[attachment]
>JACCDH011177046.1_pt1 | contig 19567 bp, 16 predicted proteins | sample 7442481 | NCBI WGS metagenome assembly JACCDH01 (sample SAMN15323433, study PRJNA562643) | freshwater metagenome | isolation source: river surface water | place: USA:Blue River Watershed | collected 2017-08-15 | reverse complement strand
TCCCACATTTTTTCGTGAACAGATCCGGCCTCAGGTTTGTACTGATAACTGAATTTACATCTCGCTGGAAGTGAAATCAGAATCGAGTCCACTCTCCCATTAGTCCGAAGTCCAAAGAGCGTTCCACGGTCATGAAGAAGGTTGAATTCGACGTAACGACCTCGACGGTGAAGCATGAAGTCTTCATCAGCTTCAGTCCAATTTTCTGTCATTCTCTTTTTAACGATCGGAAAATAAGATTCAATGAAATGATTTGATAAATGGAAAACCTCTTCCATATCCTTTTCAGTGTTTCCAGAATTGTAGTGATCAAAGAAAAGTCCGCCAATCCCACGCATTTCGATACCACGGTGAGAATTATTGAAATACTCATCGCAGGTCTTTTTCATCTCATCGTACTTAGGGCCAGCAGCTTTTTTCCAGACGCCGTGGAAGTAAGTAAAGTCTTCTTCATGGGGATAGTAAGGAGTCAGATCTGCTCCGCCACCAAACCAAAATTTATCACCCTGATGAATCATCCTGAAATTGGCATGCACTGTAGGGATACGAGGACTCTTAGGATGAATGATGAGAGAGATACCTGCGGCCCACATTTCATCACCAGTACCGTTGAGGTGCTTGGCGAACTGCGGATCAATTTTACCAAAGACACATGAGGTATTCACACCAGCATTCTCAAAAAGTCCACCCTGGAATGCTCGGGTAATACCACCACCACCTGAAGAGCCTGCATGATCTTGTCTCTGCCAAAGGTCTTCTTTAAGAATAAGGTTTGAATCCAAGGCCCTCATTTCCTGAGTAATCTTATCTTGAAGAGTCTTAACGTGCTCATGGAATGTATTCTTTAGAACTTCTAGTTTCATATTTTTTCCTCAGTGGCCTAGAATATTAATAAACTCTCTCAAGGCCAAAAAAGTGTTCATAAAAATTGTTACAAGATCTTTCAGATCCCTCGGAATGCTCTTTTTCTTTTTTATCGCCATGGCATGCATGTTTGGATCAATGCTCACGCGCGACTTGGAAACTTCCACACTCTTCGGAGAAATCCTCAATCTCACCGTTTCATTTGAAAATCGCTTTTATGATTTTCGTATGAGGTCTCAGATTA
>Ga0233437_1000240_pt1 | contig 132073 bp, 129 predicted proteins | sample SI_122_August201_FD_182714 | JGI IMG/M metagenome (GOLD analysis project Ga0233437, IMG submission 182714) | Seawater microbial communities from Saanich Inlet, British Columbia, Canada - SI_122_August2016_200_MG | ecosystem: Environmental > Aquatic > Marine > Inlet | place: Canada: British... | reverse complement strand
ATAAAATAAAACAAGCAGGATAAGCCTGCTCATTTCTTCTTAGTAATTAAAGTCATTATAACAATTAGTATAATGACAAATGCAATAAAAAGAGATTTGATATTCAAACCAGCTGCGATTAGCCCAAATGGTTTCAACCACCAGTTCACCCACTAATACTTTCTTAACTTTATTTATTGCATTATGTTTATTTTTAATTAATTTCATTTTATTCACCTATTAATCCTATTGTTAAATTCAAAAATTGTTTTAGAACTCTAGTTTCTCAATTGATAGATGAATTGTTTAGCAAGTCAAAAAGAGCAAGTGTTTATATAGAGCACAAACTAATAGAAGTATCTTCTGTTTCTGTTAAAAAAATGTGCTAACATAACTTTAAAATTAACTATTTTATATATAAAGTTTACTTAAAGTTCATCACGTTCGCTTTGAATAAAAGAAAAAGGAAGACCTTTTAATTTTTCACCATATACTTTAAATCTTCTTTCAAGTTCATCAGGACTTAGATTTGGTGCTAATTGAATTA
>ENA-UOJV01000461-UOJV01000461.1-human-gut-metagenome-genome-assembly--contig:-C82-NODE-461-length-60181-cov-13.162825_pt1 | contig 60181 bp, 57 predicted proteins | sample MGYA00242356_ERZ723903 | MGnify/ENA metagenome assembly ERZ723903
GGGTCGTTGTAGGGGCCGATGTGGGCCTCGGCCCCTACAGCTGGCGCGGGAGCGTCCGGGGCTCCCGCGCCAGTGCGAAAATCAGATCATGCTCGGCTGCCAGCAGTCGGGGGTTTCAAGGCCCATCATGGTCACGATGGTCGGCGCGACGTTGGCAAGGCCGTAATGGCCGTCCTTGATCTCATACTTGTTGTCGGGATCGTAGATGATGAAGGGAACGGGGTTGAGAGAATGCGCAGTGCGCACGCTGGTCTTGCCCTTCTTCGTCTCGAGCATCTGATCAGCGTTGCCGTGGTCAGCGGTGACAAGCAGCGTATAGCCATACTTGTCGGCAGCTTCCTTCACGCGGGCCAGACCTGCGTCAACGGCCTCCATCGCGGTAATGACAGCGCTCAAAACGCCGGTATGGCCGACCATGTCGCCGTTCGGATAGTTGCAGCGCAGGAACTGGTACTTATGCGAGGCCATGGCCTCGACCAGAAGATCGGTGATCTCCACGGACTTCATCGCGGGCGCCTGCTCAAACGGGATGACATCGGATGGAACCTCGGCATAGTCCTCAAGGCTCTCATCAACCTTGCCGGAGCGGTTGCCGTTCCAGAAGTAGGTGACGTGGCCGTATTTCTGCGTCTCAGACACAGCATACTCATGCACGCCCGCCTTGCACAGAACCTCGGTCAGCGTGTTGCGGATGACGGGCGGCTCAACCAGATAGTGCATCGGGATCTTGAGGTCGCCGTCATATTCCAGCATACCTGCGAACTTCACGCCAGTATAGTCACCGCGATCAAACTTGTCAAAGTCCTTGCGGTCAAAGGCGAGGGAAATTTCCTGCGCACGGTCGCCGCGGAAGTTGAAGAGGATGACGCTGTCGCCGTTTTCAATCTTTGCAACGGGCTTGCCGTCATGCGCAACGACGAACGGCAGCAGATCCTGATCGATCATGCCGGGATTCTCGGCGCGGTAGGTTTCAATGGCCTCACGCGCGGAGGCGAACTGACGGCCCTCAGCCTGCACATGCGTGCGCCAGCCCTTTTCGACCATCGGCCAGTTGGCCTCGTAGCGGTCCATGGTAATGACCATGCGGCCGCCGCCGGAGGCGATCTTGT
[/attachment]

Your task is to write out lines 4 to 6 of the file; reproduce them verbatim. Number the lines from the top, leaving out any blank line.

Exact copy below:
ATAAAATAAAACAAGCAGGATAAGCCTGCTCATTTCTTCTTAGTAATTAAAGTCATTATAACAATTAGTATAATGACAAATGCAATAAAAAGAGATTTGATATTCAAACCAGCTGCGATTAGCCCAAATGGTTTCAACCACCAGTTCACCCACTAATACTTTCTTAACTTTATTTATTGCATTATGTTTATTTTTAATTAATTTCATTTTATTCACCTATTAATCCTATTGTTAAATTCAAAAATTGTTTTAGAACTCTAGTTTCTCAATTGATAGATGAATTGTTTAGCAAGTCAAAAAGAGCAAGTGTTTATATAGAGCACAAACTAATAGAAGTATCTTCTGTTTCTGTTAAAAAAATGTGCTAACATAACTTTAAAATTAACTATTTTATATATAAAGTTTACTTAAAGTTCATCACGTTCGCTTTGAATAAAAGAAAAAGGAAGACCTTTTAATTTTTCACCATATACTTTAAATCTTCTTTCAAGTTCATCAGGACTTAGATTTGGTGCTAATTGAATTA
>ENA-UOJV01000461-UOJV01000461.1-human-gut-metagenome-genome-assembly--contig:-C82-NODE-461-length-60181-cov-13.162825_pt1 | contig 60181 bp, 57 predicted proteins | sample MGYA00242356_ERZ723903 | MGnify/ENA metagenome assembly ERZ723903
GGGTCGTTGTAGGGGCCGATGTGGGCCTCGGCCCCTACAGCTGGCGCGGGAGCGTCCGGGGCTCCCGCGCCAGTGCGAAAATCAGATCATGCTCGGCTGCCAGCAGTCGGGGGTTTCAAGGCCCATCATGGTCACGATGGTCGGCGCGACGTTGGCAAGGCCGTAATGGCCGTCCTTGATCTCATACTTGTTGTCGGGATCGTAGATGATGAAGGGAACGGGGTTGAGAGAATGCGCAGTGCGCACGCTGGTCTTGCCCTTCTTCGTCTCGAGCATCTGATCAGCGTTGCCGTGGTCAGCGGTGACAAGCAGCGTATAGCCATACTTGTCGGCAGCTTCCTTCACGCGGGCCAGACCTGCGTCAACGGCCTCCATCGCGGTAATGACAGCGCTCAAAACGCCGGTATGGCCGACCATGTCGCCGTTCGGATAGTTGCAGCGCAGGAACTGGTACTTATGCGAGGCCATGGCCTCGACCAGAAGATCGGTGATCTCCACGGACTTCATCGCGGGCGCCTGCTCAAACGGGATGACATCGGATGGAACCTCGGCATAGTCCTCAAGGCTCTCATCAACCTTGCCGGAGCGGTTGCCGTTCCAGAAGTAGGTGACGTGGCCGTATTTCTGCGTCTCAGACACAGCATACTCATGCACGCCCGCCTTGCACAGAACCTCGGTCAGCGTGTTGCGGATGACGGGCGGCTCAACCAGATAGTGCATCGGGATCTTGAGGTCGCCGTCATATTCCAGCATACCTGCGAACTTCACGCCAGTATAGTCACCGCGATCAAACTTGTCAAAGTCCTTGCGGTCAAAGGCGAGGGAAATTTCCTGCGCACGGTCGCCGCGGAAGTTGAAGAGGATGACGCTGTCGCCGTTTTCAATCTTTGCAACGGGCTTGCCGTCATGCGCAACGACGAACGGCAGCAGATCCTGATCGATCATGCCGGGATTCTCGGCGCGGTAGGTTTCAATGGCCTCACGCGCGGAGGCGAACTGACGGCCCTCAGCCTGCACATGCGTGCGCCAGCCCTTTTCGACCATCGGCCAGTTGGCCTCGTAGCGGTCCATGGTAATGACCATGCGGCCGCCGCCGGAGGCGATCTTGT